Pregnancy for most is a time of incredible joy and amazement. However, for some it is a terrifying time as they anxiously await the birth of their child — worried that they or their child may become a death statistic. For years World Health Organization (WHO) statistics have shown that depending upon where you live and your background, you may face a 3x to 10x greater risk of death during this period. Although worldwide rates of maternal mortality have decreased markedly in the past two decades due to improvements in prenatal and postnatal care in Asia and Africa, in the United States, maternal mortality has been INCREASING — almost DOUBLING for Black women in the past 4 years.
Figure 1. Maternal mortality rates, by race and Hispanic origin: United States, 2018–2021
1Statistically significant increase from previous year (p < 0.05).
NOTE: Race groups are single race.
SOURCE: National Center for Health Statistics, National Vital Statistics System, Mortality.
The Centers for Disease Control and Prevention (CDC) says that “about one in three pregnancy-related deaths occur one week to one year after delivery.” Up to 60% of these deaths were preventable. What’s worse is that the risk was higher for women of color. Overall, Black women and American Indian/Alaska Native (AIAN) women are at least three times more likely to die during or after pregnancy than white women to die due to pregnancy.
And the statistics are worse in some states over others. For example, in Illinois, their risk is six times greater.
The top 5 risks to maternal health are:
- Heart disease, high blood pressure
- Infections, which can lead to sepsis
- Blood clots
- Bleeding (hemorrhage)
This MUST change.
April brings us Black Maternal Health Week
April 11 to April 17th is Black Maternal Health Week. At Decipher Your Health, we would like to honor the many people working to reverse this terrifying decline and optimize maternal health in the Black community — and EVERY community. This year’s official theme for Black Maternal Health Week 2023 (#BMHW23) is “Our Bodies Belong to Us: Restoring Black Autonomy and Joy!”
Let’s introduce you to someone who is reversing this tide:
Taking matters into her own hands
Okunsola M. Amadou, the first Black Certified Professional Midwife in Missouri, is combating the challenges that Black mothers face.
According to an article published by PBS last year, Black women in Missouri are “four times more likely to die in childbirth than others in the state.” The article also stated: “Black women living in Missouri are also more likely to experience severe maternal morbidity, a term used to describe acute conditions that either cause death or create short or long-term health complications, the report found (a rate of 220 per 10,000 live births compared to 89 per 10,000 live births among white women).”
As a teen living in St. Louis, Amadou underwent two traumatic c-sections. Following this she vowed to help other women in her community avoid experiencing the same horrible circumstances. In 2012, she safely and successfully gave birth to her third child, at home. She was surrounded by a midwife, her family, and a doula, a trained professional who supports a person during pregnancy and afterward.
Amadou’s path to a successful home birth, becoming a breastfeeding counselor (also called a lactation consultant), a doula, and then a midwife was a long and arduous one, taking her from Missouri to Africa to Utah and home again. In 2013, so inspired by her successful home birth and facing multiple barriers at home, she traveled to Elmina, Ghana to train to become a midwife. There, she learned that the Swahili word for family was “Jamaa” and her idea was born. Finally in 2015, she founded Missouri’s first Black Midwifery clinic, Jamaa Birth Village. Work began in her living room with the development of an 8-day doula program and since then has expanded to a stand-alone clinic building within a community of resources. She has leveraged her community to help young families on all fronts- sharing space with a local grocery, community garden, and conveniently located near the public library, a pharmacy, and local schools and churches.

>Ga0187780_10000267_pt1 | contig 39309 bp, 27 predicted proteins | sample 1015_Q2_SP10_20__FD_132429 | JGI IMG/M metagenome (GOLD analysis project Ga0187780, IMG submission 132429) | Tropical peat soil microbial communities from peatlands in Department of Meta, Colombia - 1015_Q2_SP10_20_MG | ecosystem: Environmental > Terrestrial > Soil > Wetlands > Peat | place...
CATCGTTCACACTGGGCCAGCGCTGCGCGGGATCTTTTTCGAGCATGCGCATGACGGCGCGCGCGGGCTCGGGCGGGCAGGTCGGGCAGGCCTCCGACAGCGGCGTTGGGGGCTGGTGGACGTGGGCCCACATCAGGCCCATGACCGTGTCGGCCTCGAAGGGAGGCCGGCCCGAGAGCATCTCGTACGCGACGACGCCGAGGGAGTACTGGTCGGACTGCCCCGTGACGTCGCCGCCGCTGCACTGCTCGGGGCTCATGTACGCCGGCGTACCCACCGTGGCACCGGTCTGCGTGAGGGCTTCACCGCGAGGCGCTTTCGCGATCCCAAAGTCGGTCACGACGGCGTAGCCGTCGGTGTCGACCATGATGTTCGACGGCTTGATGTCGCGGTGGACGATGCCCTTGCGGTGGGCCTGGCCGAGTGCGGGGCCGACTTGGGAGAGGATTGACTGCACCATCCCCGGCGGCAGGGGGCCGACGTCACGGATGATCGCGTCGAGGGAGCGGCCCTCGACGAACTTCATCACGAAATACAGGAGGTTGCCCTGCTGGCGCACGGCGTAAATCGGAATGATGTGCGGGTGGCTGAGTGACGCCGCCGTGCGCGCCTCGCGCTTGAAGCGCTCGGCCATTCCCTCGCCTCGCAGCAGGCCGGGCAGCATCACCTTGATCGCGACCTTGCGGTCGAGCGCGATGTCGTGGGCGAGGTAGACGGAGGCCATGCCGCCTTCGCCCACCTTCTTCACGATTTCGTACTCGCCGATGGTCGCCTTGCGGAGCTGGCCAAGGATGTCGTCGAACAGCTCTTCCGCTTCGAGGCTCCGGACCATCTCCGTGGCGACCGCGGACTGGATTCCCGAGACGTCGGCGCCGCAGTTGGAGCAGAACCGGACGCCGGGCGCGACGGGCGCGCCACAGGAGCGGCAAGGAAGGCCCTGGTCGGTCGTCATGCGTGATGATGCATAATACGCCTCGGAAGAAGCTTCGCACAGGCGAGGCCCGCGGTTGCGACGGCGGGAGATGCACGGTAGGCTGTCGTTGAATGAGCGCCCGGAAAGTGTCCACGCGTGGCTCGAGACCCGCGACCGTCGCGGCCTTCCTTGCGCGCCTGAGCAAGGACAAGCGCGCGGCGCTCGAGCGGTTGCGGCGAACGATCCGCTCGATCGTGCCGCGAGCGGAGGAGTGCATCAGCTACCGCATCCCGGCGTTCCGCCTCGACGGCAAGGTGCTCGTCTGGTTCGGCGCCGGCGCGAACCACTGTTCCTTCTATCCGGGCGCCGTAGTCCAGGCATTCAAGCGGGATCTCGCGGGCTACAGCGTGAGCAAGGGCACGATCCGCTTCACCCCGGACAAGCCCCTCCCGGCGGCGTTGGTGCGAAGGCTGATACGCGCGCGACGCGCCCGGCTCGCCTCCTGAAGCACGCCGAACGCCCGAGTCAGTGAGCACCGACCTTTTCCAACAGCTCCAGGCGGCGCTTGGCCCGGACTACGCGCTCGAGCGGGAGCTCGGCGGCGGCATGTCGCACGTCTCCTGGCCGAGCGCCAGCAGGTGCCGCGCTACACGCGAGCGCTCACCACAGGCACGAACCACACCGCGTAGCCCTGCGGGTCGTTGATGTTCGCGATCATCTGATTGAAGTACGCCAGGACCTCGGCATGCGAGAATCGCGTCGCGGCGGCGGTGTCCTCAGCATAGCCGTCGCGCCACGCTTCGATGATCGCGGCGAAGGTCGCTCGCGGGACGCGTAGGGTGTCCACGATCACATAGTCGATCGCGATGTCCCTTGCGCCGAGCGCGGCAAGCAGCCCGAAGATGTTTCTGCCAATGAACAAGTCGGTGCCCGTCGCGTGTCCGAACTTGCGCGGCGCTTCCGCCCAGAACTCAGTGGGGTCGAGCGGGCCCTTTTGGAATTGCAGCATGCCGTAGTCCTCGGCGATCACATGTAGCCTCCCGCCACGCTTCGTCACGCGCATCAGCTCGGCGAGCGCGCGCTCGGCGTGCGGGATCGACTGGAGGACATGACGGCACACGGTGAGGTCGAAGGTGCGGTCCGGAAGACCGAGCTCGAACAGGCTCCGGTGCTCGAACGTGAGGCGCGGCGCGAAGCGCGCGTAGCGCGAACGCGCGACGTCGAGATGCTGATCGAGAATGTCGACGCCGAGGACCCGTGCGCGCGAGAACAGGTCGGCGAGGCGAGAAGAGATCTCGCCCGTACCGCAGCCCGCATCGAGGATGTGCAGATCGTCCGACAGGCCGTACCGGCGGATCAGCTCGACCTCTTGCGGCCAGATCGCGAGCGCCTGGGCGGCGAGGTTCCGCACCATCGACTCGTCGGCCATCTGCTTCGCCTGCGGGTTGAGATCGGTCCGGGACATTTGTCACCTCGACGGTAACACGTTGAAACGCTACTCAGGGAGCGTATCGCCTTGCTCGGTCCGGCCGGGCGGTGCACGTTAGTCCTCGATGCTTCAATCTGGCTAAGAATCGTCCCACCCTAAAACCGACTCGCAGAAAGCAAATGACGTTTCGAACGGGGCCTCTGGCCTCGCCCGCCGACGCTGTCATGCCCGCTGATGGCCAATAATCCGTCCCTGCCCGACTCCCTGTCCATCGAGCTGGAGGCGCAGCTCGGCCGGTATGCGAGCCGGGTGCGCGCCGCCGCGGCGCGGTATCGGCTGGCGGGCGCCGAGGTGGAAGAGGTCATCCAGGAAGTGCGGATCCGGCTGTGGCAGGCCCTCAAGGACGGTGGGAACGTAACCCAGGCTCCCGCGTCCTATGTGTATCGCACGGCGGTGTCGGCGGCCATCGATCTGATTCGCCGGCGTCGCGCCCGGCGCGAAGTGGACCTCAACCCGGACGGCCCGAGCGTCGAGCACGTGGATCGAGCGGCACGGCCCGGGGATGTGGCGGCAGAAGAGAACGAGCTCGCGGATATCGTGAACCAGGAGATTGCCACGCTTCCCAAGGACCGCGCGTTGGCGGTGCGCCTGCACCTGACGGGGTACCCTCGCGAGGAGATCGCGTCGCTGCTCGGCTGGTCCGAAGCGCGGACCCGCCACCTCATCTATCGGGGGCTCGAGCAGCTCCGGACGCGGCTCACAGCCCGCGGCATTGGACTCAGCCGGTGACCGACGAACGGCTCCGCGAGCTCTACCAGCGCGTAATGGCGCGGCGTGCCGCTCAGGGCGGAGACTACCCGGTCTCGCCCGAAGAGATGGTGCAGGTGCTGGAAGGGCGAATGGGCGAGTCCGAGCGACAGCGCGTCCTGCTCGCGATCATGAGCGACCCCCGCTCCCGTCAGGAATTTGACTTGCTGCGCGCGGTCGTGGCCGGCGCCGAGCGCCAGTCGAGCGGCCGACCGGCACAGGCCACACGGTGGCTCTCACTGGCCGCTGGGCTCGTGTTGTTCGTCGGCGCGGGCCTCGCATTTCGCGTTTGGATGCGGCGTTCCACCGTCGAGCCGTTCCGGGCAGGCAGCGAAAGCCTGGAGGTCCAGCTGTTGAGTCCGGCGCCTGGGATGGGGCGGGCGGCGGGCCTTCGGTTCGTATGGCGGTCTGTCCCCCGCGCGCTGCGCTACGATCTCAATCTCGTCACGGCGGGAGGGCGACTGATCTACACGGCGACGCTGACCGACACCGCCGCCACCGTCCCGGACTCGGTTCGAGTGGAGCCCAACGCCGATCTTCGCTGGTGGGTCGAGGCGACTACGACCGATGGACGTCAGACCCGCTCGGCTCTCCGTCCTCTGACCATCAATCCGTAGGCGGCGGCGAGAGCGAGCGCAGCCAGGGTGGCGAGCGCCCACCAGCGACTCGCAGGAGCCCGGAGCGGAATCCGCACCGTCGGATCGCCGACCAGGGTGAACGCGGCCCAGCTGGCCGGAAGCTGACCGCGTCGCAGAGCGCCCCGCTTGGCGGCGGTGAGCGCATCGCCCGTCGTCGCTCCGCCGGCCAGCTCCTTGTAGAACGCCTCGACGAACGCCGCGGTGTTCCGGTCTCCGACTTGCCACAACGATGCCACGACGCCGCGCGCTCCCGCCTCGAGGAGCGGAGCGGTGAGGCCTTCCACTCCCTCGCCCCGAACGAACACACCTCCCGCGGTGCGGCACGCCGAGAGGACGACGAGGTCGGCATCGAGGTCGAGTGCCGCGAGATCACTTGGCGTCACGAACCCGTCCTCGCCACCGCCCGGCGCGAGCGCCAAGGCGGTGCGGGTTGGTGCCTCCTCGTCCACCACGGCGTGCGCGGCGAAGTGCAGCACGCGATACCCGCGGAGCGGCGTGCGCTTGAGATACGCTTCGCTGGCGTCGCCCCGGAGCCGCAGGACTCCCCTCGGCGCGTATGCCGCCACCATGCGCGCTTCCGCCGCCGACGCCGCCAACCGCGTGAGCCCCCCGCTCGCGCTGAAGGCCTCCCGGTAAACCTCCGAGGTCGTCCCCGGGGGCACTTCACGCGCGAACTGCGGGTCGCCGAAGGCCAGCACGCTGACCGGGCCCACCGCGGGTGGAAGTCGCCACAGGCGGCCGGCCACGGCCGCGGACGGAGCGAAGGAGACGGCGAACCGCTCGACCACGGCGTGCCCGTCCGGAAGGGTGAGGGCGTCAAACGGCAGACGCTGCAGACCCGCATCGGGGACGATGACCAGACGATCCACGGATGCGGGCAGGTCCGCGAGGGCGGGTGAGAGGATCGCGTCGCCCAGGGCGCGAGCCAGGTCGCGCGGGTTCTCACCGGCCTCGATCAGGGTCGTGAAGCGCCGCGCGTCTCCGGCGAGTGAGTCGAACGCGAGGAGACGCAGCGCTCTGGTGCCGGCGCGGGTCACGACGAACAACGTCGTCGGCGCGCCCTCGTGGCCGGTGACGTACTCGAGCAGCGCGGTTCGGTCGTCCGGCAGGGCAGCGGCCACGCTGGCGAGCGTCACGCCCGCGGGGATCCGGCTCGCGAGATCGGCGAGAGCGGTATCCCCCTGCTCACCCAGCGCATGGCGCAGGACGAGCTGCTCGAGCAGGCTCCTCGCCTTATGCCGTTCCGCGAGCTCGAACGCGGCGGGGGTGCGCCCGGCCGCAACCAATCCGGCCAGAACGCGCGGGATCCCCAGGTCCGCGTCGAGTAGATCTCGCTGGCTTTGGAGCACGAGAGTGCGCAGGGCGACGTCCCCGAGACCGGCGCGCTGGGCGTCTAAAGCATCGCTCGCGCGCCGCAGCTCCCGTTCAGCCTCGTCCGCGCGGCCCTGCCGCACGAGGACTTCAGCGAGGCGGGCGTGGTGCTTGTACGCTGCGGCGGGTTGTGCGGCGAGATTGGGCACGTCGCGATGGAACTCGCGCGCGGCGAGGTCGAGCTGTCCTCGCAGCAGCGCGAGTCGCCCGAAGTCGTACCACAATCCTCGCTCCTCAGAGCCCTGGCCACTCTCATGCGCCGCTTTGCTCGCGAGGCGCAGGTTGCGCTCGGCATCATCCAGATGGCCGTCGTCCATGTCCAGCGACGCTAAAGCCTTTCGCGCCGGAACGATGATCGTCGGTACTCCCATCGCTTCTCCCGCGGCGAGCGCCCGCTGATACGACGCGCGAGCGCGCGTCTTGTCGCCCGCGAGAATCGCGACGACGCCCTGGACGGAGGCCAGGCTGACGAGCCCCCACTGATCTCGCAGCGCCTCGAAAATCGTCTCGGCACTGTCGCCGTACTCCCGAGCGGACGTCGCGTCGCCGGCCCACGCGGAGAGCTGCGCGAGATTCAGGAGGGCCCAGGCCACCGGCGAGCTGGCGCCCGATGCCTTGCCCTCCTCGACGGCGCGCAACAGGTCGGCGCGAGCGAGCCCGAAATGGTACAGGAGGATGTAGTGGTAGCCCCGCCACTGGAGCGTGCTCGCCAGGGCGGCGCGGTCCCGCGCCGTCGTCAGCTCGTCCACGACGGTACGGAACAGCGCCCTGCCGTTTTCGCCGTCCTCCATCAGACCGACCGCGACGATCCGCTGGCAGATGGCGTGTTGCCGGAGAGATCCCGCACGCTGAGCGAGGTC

Since its inception, Jamaa Birth Village has had the successful birth of many children with no deaths and minimal morbidity, and has provided education and support for breastfeeding for many.
Amadou wishes to build on that success and the Jamaa Birth Village has a capital campaign to build a larger, more encompassing facility to support the community. You can learn more about this amazing project’s timeline here: Jamaa Birth Village.
Decipher Your Health is a project to help people become more knowledgeable about their healthcare and their role as the central part of the healthcare team. While not all of us may be able to do what Amadou has done — and continues to do — we can help ourselves and our loved ones by being strong patient advocates. Please join us at DecipherYourHealth.com to help make a difference.
To learn more about maternal mortality among Black women, consider watching this documentary: Aftershock.
The information in this blog is provided as an information and educational resource only. It is not to be used or relied upon for diagnostic or treatment purposes.
The blog does not represent or guarantee that its information is applicable to a specific patient’s care or treatment. The educational content in this blog is not to be interpreted as medical advice from any of the authors or contributors. It is not to be used as a substitute for treatment or advice from a practicing physician or other healthcare professional.